Effects of Localized and General Fatigue on Static and Dynamic Postural Control in Male Team Handball Athletes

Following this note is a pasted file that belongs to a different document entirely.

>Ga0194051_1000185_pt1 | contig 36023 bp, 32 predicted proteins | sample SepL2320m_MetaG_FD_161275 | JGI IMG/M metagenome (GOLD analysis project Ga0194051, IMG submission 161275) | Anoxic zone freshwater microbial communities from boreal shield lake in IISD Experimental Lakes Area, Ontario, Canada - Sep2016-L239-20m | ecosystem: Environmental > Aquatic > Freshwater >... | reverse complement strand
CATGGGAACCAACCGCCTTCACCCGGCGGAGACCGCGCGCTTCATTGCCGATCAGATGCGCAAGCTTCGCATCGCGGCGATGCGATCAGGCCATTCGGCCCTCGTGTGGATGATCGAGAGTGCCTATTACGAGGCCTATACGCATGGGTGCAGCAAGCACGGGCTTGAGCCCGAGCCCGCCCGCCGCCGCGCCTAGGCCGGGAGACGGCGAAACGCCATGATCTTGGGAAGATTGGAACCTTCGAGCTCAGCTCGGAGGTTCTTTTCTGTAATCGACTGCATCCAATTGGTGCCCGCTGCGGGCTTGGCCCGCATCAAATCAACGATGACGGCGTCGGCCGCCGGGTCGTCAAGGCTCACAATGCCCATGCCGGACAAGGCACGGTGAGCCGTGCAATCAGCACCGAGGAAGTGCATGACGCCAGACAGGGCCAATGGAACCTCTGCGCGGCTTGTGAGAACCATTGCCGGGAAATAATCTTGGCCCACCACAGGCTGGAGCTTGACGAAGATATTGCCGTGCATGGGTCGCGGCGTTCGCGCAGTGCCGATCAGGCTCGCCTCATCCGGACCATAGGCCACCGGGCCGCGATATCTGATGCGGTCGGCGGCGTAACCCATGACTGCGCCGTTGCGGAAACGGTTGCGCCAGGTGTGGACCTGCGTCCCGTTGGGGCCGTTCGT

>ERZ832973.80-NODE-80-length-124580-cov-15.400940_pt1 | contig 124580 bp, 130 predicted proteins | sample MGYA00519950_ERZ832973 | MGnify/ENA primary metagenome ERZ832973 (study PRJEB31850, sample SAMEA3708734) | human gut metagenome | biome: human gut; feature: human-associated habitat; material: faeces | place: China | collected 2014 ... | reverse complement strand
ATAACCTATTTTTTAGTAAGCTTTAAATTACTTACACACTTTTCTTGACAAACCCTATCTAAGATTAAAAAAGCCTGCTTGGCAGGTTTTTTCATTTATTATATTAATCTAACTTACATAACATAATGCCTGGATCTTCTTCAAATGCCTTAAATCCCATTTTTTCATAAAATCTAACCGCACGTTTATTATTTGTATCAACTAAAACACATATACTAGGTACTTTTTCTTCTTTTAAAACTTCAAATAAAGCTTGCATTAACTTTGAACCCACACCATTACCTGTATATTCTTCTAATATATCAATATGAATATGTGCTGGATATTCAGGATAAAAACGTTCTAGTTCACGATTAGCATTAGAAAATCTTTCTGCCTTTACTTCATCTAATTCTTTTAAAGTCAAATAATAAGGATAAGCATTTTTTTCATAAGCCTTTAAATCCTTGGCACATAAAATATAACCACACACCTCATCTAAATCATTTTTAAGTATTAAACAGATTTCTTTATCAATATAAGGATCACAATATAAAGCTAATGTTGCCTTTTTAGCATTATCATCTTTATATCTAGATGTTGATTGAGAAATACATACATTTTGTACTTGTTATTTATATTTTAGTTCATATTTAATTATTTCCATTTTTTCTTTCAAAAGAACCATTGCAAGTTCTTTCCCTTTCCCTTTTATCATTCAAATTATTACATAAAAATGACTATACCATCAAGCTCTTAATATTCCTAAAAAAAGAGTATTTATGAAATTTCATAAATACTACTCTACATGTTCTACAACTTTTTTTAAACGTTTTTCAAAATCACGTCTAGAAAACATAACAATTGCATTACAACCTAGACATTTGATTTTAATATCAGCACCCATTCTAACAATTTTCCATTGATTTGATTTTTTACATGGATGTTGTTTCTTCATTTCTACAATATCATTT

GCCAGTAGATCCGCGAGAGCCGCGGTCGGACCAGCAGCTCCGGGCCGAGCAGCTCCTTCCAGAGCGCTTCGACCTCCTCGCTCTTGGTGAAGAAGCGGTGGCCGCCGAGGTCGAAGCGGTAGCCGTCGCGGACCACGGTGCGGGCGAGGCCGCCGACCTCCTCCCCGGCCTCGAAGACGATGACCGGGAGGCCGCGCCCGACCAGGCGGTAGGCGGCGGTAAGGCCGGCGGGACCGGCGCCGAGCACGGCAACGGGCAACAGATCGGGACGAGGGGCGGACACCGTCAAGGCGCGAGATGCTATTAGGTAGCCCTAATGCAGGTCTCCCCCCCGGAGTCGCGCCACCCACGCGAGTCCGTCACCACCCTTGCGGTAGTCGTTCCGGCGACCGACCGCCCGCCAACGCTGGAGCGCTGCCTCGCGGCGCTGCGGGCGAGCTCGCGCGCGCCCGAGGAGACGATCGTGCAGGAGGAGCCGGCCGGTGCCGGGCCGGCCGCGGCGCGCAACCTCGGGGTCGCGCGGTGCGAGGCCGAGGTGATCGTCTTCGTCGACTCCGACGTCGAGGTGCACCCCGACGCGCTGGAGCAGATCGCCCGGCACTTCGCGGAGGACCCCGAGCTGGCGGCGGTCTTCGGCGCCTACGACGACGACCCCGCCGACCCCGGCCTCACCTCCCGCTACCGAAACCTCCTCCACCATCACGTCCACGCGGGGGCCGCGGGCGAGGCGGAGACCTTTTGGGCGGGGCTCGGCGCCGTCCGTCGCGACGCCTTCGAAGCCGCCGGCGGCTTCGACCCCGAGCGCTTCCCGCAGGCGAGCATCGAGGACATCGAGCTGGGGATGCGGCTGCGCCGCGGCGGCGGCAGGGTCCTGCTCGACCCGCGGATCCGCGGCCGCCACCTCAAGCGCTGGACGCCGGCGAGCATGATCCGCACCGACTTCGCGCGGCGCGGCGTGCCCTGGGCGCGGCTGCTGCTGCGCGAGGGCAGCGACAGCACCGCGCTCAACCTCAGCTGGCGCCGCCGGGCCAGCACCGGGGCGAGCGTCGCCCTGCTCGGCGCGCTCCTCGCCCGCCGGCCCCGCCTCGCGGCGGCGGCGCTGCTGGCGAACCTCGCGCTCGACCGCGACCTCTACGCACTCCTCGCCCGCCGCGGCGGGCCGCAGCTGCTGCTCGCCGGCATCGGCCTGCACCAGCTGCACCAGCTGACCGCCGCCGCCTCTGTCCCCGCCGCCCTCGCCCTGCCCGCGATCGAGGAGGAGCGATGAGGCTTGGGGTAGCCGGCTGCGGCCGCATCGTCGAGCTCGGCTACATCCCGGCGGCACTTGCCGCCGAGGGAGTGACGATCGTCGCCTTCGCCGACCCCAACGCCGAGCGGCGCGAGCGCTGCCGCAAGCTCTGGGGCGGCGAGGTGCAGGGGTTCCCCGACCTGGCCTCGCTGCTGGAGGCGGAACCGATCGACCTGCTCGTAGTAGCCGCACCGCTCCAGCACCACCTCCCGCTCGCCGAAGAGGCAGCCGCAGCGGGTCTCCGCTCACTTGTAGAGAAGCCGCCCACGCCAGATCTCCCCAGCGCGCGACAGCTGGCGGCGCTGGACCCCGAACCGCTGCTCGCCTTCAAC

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Zech, A, Steib, S, Hentschke, C, Eckhardt, H, and Pfeifer, K. Effects of localized and general fatigue on static and dynamic postural control in male team handball athletes. J Strength Cond Res 26(4): 1162–1168, 2012–In team sports, sensorimotor impairments resulting from previous injuries or muscular fatigue have been suggested to be factors contributing to an increased injury risk. Although it has been widely shown that physical fatigue affects static postural sway, it is still questionable as to what extent these adaptations are relevant for dynamic, sports-related situations. The objective of this study was to determine the effects of whole-body and localized fatigue on postural control in stable and unstable conditions. Nineteen male team handball players were assessed in 2 sessions separated by 1 week. Treadmill running and single-leg step-up exercises were used to induce physical fatigue. The main outcome measures were center of pressure (COP) sway velocity during a single-leg stance on a force plate and maximum reach distances of the star excursion balance test (SEBT). The COP sway velocity increased significantly (p < 0.05) after general (+47%) and localized fatigue (+10%). No fatigue effects were found for the SEBT. There were no significant correlations between COP sway velocity and SEBT mean reach in any condition. The results showed that although fatigue affects static postural control, sensorimotor mechanisms responsible for regaining dynamic balance in healthy athletes seem to remain predominantly intact. Thus, our data indicate that the exclusive use of static postural sway measures might not be sufficient to allow conclusive statements regarding sensorimotor control in the noninjured athlete population.

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